A sample from the 1940 film Colorado, starring Roy Rogers, opens this album before it warps off into the distance, replaced by a song that sounds like it's borrowed liberally from modern hip-hop and an oddly Frank Zappa-inspired psychedelic funk — like '70s-era Kool & the Gang riding high on DMT and weed. By the time it kicks into "Intro to Adro," though, this group makes good on its name with some electro dub exercises reminiscent of the more accessible moments in the Muslimgauze catalogue. It's still the inventively broken rhythm thing, but smoothed out for dance-floor consumption. Rife with Denver references, stylistically the album runs the gamut of hip-hop, funk and dub, but the core of it is a streak of experimentation that blurs the lines between those discrete genres.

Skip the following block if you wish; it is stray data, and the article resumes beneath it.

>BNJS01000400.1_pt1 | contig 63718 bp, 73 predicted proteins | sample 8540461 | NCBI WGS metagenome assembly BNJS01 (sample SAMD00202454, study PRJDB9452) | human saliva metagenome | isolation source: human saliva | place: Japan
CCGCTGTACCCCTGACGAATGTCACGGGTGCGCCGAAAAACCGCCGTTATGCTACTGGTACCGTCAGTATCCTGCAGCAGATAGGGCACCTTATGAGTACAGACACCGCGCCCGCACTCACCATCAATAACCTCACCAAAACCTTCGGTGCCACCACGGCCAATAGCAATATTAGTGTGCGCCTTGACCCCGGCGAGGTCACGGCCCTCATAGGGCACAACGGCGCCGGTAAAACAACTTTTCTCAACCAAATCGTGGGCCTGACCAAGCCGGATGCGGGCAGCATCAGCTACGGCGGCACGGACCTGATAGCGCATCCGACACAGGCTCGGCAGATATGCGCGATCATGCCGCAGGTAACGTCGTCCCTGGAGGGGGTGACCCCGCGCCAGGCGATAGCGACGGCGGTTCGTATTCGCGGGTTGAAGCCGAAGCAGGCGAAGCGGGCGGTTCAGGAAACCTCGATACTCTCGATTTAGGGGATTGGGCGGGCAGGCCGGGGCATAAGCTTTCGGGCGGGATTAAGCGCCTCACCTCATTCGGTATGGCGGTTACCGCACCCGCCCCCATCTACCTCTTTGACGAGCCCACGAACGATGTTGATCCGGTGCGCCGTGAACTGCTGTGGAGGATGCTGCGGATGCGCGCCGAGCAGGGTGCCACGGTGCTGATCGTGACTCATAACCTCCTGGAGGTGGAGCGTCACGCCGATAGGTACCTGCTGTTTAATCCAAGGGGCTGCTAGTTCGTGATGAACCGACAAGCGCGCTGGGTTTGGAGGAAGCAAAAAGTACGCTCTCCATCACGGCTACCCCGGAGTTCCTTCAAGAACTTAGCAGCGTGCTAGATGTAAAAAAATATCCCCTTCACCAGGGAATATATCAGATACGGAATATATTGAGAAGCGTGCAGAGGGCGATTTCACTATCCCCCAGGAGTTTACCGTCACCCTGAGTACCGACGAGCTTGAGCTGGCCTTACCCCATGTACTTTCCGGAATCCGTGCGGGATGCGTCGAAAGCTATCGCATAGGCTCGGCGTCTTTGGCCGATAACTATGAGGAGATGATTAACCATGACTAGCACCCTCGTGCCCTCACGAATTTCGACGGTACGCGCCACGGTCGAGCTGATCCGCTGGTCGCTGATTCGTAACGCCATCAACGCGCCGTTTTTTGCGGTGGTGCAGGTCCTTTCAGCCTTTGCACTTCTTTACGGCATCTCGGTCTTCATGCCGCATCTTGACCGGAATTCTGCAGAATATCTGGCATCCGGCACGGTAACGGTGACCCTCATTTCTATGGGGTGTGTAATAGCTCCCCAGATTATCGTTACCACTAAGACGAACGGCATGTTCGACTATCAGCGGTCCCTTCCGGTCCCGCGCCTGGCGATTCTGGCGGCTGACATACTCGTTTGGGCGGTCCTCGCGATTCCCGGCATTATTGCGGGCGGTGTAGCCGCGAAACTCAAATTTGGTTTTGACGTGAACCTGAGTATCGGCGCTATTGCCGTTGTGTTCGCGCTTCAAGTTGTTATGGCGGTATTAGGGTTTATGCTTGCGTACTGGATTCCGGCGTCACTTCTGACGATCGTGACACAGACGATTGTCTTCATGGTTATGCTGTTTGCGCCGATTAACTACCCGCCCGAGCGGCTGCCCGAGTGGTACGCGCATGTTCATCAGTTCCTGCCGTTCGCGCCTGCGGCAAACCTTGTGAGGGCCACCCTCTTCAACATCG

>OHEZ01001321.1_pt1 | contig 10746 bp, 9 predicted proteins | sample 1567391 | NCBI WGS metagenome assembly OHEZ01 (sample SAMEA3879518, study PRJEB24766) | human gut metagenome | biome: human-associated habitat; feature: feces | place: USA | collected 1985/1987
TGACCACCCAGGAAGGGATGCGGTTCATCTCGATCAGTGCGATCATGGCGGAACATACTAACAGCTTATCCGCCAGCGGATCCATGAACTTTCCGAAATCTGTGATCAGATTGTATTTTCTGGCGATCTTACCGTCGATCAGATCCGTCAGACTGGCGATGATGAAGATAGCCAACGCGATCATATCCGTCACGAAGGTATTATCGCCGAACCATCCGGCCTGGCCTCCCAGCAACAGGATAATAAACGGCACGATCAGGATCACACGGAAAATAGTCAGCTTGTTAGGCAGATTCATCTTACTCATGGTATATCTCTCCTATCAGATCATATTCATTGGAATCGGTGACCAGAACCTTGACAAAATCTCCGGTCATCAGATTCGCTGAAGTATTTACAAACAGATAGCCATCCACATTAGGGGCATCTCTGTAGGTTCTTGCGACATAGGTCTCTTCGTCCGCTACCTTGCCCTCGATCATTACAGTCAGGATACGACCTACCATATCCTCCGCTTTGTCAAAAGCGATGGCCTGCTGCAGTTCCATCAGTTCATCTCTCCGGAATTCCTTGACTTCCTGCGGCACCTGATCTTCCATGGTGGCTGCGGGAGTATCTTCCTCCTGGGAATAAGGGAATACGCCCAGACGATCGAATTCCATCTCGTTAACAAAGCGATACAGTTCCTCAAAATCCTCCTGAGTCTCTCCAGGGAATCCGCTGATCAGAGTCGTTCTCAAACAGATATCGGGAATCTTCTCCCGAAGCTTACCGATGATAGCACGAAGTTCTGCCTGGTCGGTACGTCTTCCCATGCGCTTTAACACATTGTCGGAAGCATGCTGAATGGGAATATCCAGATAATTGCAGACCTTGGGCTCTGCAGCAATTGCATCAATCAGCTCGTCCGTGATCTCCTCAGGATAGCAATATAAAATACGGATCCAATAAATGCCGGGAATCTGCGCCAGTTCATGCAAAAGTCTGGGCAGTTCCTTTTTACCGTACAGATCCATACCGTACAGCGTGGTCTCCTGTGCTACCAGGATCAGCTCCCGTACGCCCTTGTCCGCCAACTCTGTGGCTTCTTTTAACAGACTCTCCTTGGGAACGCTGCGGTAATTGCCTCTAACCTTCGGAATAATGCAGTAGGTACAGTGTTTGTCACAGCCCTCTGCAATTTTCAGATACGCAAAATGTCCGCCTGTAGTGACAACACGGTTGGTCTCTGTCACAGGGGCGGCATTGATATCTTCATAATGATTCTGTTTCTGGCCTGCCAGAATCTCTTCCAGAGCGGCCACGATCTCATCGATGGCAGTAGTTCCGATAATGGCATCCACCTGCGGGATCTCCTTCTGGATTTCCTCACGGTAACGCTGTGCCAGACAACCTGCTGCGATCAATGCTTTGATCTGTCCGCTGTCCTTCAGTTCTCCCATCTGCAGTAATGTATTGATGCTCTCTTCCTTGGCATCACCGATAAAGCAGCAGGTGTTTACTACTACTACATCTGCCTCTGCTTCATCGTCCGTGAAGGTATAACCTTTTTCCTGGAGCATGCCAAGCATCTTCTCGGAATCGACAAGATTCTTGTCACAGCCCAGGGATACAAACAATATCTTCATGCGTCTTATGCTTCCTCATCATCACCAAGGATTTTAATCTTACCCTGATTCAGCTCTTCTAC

Keep Westword Free... Since we started Westword, it has been defined as the free, independent voice of Denver, and we would like to keep it that way. Offering our readers free access to incisive coverage of local news, food and culture. Producing stories on everything from political scandals to the hottest new bands, with gutsy reporting, stylish writing, and staffers who've won everything from the Society of Professional Journalists' Sigma Delta Chi feature-writing award to the Casey Medal for Meritorious Journalism. But with local journalism's existence under siege and advertising revenue setbacks having a larger impact, it is important now more than ever for us to rally support behind funding our local journalism. You can help by participating in our "I Support" membership program, allowing us to keep covering Denver with no paywalls.